The first ever My Perspective Photographic Award has been a fantastic success with over 300 images submitted. It's been pretty tough trying to whittle the images down to our top 20, so we've picked our top 25 instead ...

The finalists' photographs can be viewed online here


What's it all about?
Football NSW hosts an annual Football4all gala day for children and young people with special needs. The day is open to anyone involved one our special needs football programs or who are invited to attend and provides players with an opportunity to enjoy a an exciting day of football with family and friends.
With a carnival like atmosphere and at no expense to participants, players enjoy the thrill of playing small sided games against other teams as well as experiencing other activities including jumping castles, face painting, balloons, special guests and a free BBQ lunch for all participants.

The Football4all Gala Day will be held on Sunday 20 June 2010 at Glenwood. Information and entry forms are now available.

For more information contact:

Event Enquiries: Samantha on 02 8814 4456 or email

Gala Day Entries: Kim on 02 8814 4444 or email

Saturday, 22 May 2010

Stanhope Cup - Softball for All

Come and try registration day
Sunday 27th June
NSW Softball Centre
Blacktown Olympic Park, Rooty Hill
Competition starts Sunday 11th July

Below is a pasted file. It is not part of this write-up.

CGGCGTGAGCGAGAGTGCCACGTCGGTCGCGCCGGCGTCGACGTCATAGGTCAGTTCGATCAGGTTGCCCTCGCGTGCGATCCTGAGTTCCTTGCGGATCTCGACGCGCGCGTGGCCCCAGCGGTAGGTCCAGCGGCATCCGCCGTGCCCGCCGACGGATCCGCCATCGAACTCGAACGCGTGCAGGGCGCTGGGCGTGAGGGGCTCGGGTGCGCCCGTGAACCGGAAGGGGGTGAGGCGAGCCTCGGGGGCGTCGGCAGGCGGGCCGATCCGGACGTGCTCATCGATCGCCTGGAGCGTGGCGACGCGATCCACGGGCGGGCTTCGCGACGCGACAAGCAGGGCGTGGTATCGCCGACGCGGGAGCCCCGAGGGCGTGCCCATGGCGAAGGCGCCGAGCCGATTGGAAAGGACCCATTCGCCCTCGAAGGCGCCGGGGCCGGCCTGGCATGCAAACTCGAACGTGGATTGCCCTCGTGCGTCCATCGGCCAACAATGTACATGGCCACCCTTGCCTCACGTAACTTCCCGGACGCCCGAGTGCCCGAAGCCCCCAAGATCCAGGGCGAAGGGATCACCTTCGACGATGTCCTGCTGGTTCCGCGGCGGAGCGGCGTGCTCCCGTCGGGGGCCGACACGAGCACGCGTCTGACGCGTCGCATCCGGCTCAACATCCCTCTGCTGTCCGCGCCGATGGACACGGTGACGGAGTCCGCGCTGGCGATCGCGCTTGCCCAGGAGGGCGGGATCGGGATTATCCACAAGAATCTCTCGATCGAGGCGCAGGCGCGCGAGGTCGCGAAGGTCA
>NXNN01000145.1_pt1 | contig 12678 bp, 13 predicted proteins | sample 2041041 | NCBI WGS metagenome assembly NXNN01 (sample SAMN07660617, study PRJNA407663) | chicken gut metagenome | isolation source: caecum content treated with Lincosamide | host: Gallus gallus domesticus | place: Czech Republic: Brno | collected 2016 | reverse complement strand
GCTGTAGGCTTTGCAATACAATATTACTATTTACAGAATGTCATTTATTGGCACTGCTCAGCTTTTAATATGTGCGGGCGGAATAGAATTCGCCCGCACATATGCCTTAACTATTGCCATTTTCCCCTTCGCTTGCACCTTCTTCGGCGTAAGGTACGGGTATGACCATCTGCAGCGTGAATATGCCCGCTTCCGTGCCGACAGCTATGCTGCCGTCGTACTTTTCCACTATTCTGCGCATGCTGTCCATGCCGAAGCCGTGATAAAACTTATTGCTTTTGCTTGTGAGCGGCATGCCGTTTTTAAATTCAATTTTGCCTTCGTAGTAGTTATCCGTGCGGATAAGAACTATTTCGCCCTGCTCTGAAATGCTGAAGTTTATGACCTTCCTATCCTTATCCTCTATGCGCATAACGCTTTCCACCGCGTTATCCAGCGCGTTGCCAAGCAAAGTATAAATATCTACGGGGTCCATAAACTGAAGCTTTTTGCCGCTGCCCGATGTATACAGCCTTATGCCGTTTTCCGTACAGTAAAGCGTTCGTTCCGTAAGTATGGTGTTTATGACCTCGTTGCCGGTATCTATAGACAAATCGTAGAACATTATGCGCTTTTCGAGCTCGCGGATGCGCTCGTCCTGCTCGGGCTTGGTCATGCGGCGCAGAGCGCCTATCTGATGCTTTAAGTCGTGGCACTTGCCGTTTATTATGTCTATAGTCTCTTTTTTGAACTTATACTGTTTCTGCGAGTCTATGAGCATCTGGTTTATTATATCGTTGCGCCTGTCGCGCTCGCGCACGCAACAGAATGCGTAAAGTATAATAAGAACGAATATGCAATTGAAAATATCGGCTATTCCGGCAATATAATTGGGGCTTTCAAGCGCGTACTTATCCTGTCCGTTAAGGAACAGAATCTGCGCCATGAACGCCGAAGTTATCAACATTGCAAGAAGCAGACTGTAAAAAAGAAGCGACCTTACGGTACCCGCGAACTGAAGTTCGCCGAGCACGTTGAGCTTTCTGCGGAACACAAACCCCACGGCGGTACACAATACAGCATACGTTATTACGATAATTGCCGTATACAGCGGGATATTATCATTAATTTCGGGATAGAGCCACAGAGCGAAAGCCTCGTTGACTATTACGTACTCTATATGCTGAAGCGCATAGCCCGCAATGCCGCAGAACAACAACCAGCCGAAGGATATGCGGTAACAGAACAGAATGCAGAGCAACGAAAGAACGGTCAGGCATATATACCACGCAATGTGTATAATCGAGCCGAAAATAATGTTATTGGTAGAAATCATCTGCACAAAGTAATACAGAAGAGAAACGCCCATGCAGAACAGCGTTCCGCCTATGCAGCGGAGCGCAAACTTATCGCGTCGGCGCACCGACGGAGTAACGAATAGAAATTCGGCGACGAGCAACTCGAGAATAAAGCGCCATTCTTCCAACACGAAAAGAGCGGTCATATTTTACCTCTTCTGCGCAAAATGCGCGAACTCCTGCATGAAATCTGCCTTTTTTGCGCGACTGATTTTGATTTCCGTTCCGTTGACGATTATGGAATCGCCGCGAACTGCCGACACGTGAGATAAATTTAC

and continues on Sundays until 26th September
Cost $70 per person (includes Shirt and cap)
All equipment provided

For further information, visit or phone 9677 4006

Friday, 21 May 2010

Option to get Centrelink benefits weekly

New legislation now means that vulnerable Australians have the option of receiving their regular income support payments weekly, instead of fortnightly, to help them better manage their budgets. Centrelink staff are able to offer the weekly payment option to customers identified as having difficulties budgeting their payments across the fortnight under the Social Security and Family Legislation Amendment (Weekly Payments) Bill 2010.

For more information contact Centrelink:

Source: Work 'n' Care April 2010

Thursday, 20 May 2010

Library Thursdays: No more meltdowns

No more meltdowns: Positive strategies for managing and preventing out-of-control behaviour by Jed Baker (Future Horizons, 2008) is a book to help deal with behaviour problems that don't seem to respond to the usual techniques. Baker, author of the popular Social Skills Picture Books, uses a positive approach to creating plans to prevent negative behaviour. Baker has experience working with people on the autistic spectrum and although this book is not specifically for people with Down syndrome or autism, the visual learner is well suited to the approach he takes.